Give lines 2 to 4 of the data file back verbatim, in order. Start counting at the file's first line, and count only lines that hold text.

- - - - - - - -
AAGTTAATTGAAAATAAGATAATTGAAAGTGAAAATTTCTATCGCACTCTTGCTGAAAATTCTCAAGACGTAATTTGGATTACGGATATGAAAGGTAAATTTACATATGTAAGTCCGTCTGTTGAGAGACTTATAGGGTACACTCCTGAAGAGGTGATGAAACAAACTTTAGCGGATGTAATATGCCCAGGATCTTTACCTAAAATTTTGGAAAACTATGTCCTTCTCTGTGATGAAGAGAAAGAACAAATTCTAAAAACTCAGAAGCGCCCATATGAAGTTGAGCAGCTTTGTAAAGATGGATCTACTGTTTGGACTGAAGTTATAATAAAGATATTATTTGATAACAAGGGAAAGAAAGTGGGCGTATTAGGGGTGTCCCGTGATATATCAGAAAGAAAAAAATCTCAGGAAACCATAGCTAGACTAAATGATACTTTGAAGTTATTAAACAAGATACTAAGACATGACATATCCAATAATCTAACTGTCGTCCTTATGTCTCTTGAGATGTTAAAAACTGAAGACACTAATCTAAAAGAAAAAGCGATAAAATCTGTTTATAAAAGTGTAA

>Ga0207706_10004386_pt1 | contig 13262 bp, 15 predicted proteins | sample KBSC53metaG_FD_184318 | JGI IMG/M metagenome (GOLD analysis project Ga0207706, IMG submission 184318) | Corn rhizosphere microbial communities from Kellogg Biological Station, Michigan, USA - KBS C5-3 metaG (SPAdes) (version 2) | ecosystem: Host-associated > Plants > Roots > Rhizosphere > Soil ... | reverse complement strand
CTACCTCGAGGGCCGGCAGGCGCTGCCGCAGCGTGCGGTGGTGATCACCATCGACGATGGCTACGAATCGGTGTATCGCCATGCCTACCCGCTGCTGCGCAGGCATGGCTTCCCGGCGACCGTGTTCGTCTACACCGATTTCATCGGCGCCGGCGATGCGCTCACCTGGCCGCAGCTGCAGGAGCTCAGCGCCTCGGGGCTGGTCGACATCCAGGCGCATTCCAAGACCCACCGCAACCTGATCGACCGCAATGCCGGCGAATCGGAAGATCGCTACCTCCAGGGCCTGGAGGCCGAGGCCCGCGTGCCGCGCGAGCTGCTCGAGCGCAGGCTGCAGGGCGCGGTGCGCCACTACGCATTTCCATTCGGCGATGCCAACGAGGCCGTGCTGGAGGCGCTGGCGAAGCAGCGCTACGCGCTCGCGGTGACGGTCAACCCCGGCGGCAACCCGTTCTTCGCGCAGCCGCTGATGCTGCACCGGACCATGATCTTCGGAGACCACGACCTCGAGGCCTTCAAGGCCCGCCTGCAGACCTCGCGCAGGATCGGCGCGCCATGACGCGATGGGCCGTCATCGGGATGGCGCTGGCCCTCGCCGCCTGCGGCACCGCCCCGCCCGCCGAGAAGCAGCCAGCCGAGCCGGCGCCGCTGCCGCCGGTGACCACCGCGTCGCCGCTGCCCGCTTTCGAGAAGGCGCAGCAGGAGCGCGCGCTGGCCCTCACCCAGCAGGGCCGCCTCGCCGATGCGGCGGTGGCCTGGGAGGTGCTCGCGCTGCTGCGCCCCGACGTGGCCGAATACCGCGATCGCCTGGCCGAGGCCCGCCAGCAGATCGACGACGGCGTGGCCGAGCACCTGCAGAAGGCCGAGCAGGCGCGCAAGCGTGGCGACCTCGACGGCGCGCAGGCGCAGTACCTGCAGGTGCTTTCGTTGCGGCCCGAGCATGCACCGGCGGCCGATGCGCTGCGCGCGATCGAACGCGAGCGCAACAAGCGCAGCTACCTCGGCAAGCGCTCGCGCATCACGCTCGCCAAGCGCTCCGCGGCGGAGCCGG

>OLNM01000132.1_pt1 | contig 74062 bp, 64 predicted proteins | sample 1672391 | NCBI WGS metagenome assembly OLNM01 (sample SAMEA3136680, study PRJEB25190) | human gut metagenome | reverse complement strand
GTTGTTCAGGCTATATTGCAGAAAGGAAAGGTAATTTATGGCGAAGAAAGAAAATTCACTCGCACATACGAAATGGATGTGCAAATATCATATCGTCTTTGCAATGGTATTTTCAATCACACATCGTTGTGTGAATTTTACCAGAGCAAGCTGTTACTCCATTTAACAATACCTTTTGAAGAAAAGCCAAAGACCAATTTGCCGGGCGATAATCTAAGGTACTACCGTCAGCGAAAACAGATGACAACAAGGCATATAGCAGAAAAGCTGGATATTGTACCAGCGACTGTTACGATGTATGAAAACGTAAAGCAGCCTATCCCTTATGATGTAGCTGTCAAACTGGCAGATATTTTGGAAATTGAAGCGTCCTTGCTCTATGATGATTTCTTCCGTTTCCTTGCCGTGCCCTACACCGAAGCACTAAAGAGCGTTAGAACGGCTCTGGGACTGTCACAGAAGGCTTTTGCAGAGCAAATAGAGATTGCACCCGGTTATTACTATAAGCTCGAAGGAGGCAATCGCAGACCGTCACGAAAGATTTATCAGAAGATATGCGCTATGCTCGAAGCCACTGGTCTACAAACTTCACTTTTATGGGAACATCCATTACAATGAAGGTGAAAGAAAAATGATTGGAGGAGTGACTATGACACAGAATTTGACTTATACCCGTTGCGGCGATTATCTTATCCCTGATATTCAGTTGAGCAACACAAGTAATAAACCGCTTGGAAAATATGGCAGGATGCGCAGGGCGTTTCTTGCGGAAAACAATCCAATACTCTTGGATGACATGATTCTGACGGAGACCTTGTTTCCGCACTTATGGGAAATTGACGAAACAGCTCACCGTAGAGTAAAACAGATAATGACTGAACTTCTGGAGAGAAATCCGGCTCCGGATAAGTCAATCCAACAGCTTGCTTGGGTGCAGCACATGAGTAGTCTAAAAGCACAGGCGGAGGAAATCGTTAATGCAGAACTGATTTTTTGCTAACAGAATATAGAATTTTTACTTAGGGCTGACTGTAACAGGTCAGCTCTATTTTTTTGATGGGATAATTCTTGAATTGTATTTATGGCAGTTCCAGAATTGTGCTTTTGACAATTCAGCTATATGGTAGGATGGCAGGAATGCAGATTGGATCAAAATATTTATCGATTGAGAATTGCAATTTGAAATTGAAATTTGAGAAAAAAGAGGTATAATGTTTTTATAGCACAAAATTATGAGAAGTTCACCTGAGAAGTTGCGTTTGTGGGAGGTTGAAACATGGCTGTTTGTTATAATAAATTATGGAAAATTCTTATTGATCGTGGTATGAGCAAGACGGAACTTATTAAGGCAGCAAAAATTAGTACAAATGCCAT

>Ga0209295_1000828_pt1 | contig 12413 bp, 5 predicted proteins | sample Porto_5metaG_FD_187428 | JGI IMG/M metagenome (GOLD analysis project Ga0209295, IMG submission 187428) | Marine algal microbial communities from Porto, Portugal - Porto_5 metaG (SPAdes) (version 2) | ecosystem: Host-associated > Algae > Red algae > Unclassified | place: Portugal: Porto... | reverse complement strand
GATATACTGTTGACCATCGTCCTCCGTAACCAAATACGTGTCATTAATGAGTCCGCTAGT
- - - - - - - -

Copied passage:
>Ga0207706_10004386_pt1 | contig 13262 bp, 15 predicted proteins | sample KBSC53metaG_FD_184318 | JGI IMG/M metagenome (GOLD analysis project Ga0207706, IMG submission 184318) | Corn rhizosphere microbial communities from Kellogg Biological Station, Michigan, USA - KBS C5-3 metaG (SPAdes) (version 2) | ecosystem: Host-associated > Plants > Roots > Rhizosphere > Soil ... | reverse complement strand
CTACCTCGAGGGCCGGCAGGCGCTGCCGCAGCGTGCGGTGGTGATCACCATCGACGATGGCTACGAATCGGTGTATCGCCATGCCTACCCGCTGCTGCGCAGGCATGGCTTCCCGGCGACCGTGTTCGTCTACACCGATTTCATCGGCGCCGGCGATGCGCTCACCTGGCCGCAGCTGCAGGAGCTCAGCGCCTCGGGGCTGGTCGACATCCAGGCGCATTCCAAGACCCACCGCAACCTGATCGACCGCAATGCCGGCGAATCGGAAGATCGCTACCTCCAGGGCCTGGAGGCCGAGGCCCGCGTGCCGCGCGAGCTGCTCGAGCGCAGGCTGCAGGGCGCGGTGCGCCACTACGCATTTCCATTCGGCGATGCCAACGAGGCCGTGCTGGAGGCGCTGGCGAAGCAGCGCTACGCGCTCGCGGTGACGGTCAACCCCGGCGGCAACCCGTTCTTCGCGCAGCCGCTGATGCTGCACCGGACCATGATCTTCGGAGACCACGACCTCGAGGCCTTCAAGGCCCGCCTGCAGACCTCGCGCAGGATCGGCGCGCCATGACGCGATGGGCCGTCATCGGGATGGCGCTGGCCCTCGCCGCCTGCGGCACCGCCCCGCCCGCCGAGAAGCAGCCAGCCGAGCCGGCGCCGCTGCCGCCGGTGACCACCGCGTCGCCGCTGCCCGCTTTCGAGAAGGCGCAGCAGGAGCGCGCGCTGGCCCTCACCCAGCAGGGCCGCCTCGCCGATGCGGCGGTGGCCTGGGAGGTGCTCGCGCTGCTGCGCCCCGACGTGGCCGAATACCGCGATCGCCTGGCCGAGGCCCGCCAGCAGATCGACGACGGCGTGGCCGAGCACCTGCAGAAGGCCGAGCAGGCGCGCAAGCGTGGCGACCTCGACGGCGCGCAGGCGCAGTACCTGCAGGTGCTTTCGTTGCGGCCCGAGCATGCACCGGCGGCCGATGCGCTGCGCGCGATCGAACGCGAGCGCAACAAGCGCAGCTACCTCGGCAAGCGCTCGCGCATCACGCTCGCCAAGCGCTCCGCGGCGGAGCCGG

>OLNM01000132.1_pt1 | contig 74062 bp, 64 predicted proteins | sample 1672391 | NCBI WGS metagenome assembly OLNM01 (sample SAMEA3136680, study PRJEB25190) | human gut metagenome | reverse complement strand